GPs save almost £2million in a year by prescribing cheaper drugs and fewer antibiotics
PUBLISHED: 06:00 27 March 2017
Reducing antibiotic prescriptions and use of cheaper drugs has helped GPs in Suffolk save almost £2million in a year, it has emerged.
There has been closer scrutiny of repeat prescriptions and more “delayed” medication – only used if a condition doesn’t clear up within a few days – to help ease the financial pressure.
Patients are also now more likely to be asked to buy the likes of painkillers over the counter instead of getting them prescribed. The cost of paracetamol on prescription can be 20 times more than the price of a box from the chemist or supermarket - as little as 19p.
The figures, which show a £1,872,436 saving compared to the previous year, have just been published by the Ipswich and East Suffolk Clinical Commissioning Group (CCG).
The CCG has been working with GPs to reduce costs as it continues to face serious financial pressures.
Last night, the Suffolk GP Federation hailed the “impressive” progress, and said it had been achieved without patients suffering.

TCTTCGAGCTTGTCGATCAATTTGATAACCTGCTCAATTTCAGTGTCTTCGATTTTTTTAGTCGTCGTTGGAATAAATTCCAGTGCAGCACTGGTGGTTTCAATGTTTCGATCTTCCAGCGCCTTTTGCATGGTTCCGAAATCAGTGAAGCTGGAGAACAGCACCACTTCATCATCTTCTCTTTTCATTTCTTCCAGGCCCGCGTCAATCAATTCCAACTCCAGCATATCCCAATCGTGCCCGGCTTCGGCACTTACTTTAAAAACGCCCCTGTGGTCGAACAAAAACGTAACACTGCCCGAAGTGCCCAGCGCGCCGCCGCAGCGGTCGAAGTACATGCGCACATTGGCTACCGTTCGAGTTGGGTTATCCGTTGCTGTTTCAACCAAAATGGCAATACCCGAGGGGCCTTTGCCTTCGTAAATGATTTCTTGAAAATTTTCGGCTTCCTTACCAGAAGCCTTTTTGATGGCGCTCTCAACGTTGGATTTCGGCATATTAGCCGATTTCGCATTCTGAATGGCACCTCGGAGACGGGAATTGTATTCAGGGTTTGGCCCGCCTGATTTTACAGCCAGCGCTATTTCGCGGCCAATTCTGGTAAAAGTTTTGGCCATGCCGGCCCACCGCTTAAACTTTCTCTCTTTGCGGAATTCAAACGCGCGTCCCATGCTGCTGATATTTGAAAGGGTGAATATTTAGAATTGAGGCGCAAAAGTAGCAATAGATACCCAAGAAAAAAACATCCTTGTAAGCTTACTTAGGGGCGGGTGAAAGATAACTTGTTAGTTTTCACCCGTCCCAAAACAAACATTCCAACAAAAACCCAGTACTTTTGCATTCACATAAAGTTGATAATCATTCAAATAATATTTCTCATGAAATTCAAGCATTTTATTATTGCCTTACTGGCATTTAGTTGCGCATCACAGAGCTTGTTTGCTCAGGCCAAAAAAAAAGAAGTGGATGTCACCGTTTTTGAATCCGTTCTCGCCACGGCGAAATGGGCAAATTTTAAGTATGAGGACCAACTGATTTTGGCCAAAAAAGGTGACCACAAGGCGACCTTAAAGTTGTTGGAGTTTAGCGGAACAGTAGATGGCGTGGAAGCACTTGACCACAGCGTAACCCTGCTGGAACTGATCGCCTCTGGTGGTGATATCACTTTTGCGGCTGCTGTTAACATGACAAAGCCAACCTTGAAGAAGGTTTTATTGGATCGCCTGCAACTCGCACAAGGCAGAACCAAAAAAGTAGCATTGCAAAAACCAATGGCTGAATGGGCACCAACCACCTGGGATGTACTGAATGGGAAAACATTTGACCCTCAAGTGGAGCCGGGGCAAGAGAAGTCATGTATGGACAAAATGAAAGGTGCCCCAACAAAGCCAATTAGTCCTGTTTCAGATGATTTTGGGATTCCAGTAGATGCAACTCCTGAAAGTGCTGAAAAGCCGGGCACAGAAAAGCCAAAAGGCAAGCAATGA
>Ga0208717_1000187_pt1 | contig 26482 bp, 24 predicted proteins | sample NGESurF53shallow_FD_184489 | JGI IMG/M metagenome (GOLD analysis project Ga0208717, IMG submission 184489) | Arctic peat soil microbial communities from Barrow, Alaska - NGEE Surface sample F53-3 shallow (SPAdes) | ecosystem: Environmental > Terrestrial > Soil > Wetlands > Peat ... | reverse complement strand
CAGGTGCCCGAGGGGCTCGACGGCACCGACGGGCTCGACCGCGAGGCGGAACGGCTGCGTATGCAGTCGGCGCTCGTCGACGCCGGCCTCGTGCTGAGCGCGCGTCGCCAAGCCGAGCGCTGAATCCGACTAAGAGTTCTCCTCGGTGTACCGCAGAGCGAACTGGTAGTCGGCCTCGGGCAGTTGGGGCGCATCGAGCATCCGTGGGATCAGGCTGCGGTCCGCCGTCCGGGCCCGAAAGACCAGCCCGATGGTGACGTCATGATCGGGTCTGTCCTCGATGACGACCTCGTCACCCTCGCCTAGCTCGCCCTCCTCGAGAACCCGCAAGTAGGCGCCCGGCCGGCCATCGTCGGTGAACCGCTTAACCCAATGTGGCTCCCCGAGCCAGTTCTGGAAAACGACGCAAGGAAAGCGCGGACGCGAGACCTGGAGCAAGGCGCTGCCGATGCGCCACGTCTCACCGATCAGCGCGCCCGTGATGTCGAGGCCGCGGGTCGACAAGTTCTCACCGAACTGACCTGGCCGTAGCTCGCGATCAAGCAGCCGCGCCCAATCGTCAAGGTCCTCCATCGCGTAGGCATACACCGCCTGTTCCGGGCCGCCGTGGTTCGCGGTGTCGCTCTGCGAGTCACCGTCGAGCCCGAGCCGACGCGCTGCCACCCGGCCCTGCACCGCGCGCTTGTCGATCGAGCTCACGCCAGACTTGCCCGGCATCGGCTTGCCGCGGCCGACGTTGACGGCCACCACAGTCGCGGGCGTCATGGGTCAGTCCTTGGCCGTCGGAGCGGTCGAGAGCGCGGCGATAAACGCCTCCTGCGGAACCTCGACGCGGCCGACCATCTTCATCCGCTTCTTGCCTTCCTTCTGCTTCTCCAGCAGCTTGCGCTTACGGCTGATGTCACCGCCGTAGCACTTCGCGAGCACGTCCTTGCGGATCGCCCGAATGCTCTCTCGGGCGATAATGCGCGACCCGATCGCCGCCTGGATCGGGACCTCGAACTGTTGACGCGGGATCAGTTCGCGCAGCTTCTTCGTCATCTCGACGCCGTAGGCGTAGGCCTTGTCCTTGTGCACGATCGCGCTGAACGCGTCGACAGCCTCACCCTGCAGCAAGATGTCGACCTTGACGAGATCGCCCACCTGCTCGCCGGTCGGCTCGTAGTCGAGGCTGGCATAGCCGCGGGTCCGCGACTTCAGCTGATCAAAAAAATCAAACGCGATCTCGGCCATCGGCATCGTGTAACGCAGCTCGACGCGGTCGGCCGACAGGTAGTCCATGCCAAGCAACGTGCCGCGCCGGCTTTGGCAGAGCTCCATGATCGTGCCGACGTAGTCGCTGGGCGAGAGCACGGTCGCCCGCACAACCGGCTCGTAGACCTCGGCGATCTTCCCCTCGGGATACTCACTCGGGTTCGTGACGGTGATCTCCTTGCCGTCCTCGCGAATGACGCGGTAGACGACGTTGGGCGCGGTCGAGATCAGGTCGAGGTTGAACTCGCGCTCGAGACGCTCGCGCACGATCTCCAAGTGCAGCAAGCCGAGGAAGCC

Paul Driscoll, chairman and medical director of Suffolk GP Federation, said: “Apart from receiving a letter and having a change from one prescription to another, the medication is exactly the same so patients have not been adversely affected.
“We all understand that we have got to make the best of NHS resources and that’s a responsibility of all of us. I think most people have got that message.”
Some of the savings have been made by cutting down the number of ‘specials’ drugs prescribed – such as liquids instead of tablets. Prescribing a specially formulated drug in liquid form can cost up to £400 per month whereas the same drug in tablet form could cost as little as £2 per month.
‘Delayed’ prescriptions have been effective, and are only used by up to 50% of patients who they are issued to because their complaint clears up with a few days.
Dr Driscoll, a GP at Haven Health in Felixstowe, said: “What we’ve achieved with prescribing demonstrates the willingness of GPs to do that extra bit of work to make cost savings for the NHS.
“But knowing some of that saving is going to come back into primary care to help us with other services has been what’s made a big difference over the last couple of years.
“The CCG medicines management team does a fantastic job identifying what we need to do and then supports us in doing it.
“It’s a great example of where the CCG and the frontline GPs are working closely together.”